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Tetrapod Zoology

Tetrapod Zoology

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    Darren Naish Darren Naish is a science writer, technical editor and palaeozoologist (affiliated with the University of Southampton, UK). He mostly works on Cretaceous dinosaurs and pterosaurs but has an avid interest in all things tetrapod. His publications can be downloaded at He has been blogging at Tetrapod Zoology since 2006. Check out the Tet Zoo podcast at! Follow on Twitter @TetZoo.
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  • The changing life appearance of dinosaurs

    Jurassic dinosaurs as illustrated by Peter Zallinger: these are svelte, lightweight animals typical of the late 1970s and 80s. Hat-tip to LITC for the scan.

    Anyone who knows anything about Mesozoic dinosaurs will be – or certainly should be – familiar with the fact that our view of what these animals looked like in life has changed substantially within the last several decades. The ‘dinosaur renaissance’ of the late 1960s and 70s saw the flabby-bodied, tail-dragging behemoths of earlier decades [...]

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    Nuthatch Empire

    A nuthatch montage. Top left: Pygmy nuthatch (photo by Jimfbleak CC BY-SA-3.0). Top right: White-breated nuthatch (photo by Snowmanradio CC BY-SA-3.0). Bottom: Western rock nuthatch (photo by Devonpike CC BY-SA-3.0).

    Today I’d like to focus on passerine birds again, and this time on a group that I don’t think I’ve ever blogged about before: the certhioids. Scrap that. This article ended up being devoted entirely to just one lineage within Certhioidea: the nuthatches, or sittids (properly Sittidae). We start with the image above, taken in [...]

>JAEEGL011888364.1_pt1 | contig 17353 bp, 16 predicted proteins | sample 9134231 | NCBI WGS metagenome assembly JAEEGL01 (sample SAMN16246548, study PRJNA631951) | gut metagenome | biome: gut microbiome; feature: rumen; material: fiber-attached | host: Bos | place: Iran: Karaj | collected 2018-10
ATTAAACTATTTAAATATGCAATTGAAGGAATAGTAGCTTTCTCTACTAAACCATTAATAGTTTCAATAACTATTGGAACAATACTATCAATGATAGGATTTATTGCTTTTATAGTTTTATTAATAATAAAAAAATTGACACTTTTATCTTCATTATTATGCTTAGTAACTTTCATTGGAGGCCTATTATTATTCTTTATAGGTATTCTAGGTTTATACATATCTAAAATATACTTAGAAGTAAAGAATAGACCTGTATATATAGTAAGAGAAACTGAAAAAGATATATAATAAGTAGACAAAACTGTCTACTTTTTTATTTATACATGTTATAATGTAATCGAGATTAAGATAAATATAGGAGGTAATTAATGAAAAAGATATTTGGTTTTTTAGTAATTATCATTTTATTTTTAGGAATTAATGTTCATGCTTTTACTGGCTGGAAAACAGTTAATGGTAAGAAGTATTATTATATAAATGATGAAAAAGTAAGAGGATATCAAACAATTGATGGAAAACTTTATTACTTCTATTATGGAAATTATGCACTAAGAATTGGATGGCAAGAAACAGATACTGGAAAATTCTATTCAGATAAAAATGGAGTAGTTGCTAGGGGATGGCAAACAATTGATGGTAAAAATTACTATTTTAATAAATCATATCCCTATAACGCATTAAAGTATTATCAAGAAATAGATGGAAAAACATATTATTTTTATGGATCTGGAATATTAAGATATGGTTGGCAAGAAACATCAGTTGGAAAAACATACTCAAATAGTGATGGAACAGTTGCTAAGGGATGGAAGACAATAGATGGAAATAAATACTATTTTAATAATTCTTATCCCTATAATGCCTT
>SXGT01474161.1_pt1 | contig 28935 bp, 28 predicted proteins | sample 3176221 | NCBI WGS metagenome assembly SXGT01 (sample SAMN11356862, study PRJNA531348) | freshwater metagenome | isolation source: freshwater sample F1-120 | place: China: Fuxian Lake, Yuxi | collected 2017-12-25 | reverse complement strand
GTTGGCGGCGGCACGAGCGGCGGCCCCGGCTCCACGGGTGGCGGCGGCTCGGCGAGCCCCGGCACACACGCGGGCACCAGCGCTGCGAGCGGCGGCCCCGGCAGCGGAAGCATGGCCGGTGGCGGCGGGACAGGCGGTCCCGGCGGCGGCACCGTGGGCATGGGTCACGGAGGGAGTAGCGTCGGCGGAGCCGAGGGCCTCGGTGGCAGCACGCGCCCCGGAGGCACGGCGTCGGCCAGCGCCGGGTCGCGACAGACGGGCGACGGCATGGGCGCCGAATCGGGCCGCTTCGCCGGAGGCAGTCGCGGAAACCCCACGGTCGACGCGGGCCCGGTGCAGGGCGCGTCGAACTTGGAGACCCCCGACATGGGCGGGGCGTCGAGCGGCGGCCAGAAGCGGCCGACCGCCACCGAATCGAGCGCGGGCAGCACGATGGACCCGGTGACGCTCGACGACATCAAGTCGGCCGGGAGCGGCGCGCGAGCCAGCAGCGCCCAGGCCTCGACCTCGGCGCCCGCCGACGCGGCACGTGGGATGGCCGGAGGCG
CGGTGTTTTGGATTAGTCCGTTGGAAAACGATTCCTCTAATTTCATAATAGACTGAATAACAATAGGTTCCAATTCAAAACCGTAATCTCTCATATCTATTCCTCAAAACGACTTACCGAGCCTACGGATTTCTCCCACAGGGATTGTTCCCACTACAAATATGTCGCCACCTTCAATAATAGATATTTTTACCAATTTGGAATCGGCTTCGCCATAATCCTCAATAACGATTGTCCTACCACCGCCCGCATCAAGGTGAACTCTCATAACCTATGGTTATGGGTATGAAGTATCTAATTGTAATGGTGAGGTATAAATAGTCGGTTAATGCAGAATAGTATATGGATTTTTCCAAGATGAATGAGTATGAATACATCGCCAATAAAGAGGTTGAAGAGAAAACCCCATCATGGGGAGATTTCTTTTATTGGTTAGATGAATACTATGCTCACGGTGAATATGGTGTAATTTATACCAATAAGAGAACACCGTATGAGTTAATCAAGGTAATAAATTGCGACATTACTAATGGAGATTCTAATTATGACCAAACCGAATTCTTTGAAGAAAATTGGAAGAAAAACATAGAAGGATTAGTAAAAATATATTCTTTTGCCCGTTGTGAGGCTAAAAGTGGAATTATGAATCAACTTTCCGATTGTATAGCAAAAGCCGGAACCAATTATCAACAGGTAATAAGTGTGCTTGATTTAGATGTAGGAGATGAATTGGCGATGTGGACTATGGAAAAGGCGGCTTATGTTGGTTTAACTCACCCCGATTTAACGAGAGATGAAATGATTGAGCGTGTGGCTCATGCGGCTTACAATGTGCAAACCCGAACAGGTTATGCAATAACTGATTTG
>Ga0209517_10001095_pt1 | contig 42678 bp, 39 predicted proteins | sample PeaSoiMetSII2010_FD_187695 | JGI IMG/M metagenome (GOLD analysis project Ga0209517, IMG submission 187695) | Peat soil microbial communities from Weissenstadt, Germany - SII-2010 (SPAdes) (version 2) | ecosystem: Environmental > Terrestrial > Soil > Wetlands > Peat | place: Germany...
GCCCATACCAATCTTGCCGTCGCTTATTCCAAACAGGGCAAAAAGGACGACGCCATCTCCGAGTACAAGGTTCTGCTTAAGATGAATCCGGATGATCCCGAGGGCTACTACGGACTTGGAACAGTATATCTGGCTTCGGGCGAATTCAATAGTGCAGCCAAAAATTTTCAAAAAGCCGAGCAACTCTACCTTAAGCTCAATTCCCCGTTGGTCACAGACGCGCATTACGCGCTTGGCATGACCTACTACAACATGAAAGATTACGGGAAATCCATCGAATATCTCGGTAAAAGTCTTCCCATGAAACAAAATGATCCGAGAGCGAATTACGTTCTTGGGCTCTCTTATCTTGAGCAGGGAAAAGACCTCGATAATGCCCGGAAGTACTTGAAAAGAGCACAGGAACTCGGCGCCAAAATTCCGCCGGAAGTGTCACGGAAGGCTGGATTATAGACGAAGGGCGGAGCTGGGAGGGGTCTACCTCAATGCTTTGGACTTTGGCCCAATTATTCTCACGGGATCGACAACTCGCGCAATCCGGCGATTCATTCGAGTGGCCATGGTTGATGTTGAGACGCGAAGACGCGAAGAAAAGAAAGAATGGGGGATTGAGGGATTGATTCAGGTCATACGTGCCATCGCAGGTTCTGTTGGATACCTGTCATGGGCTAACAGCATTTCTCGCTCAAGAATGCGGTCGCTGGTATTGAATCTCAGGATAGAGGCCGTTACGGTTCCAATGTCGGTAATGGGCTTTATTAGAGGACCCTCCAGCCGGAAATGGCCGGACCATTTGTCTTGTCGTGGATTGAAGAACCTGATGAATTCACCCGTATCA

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    More passerines as seen from the peripheries (part III): Great tits!

    Parus major, aka Great tit, photographed in southern England in early 2014. Photo by Darren Naish.

    Welcome to another of my articles on passerines from the peripheries. As before, the idea here is that we’re looking at passerine bird groups as seen ‘from the fringes’ – from an obscure, maritime archipelago on the eastern fringes of the North Atlantic, far from the places where these birds underwent most of their evolution [...]

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    The LonCon3 Speculative Biology event

    SpecBio postcards printed by Memo: these few feature (top left) a selection of Squamozoic animals by Darren Naish, (lower left) a Snaiad creature by Memo Kosemen, and (right) a Greenworld Bounty poster by Dougal Dixon.

    I’ve just returned from LonCon3, the 72nd World Science Fiction Convention, held at the enormous ExCel Exhibition Centre in east London. Yeah, I know, sci-fi isn’t exactly a normal part of the Tet Zoo remit but, on this occasion, there really is overlap since I was there for a set of special Speculative Biology talks [...]

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    Blue tits: passerines seen from the peripheries (part II)

    Preening Eurasian blue tit doing weird stuff with its wing: a bird that I photographed in April 2014. Photo by Darren Naish.

    Today I want to talk more about passerines, and I know that this will make you happy. In particular: TITS!! Tits of several species are ubiquitous here in Europe. The two that are most frequently encountered here in southern England are the Great tit Parus major and Eurasian blue tit Cynanistes caeruleus. This article was [...]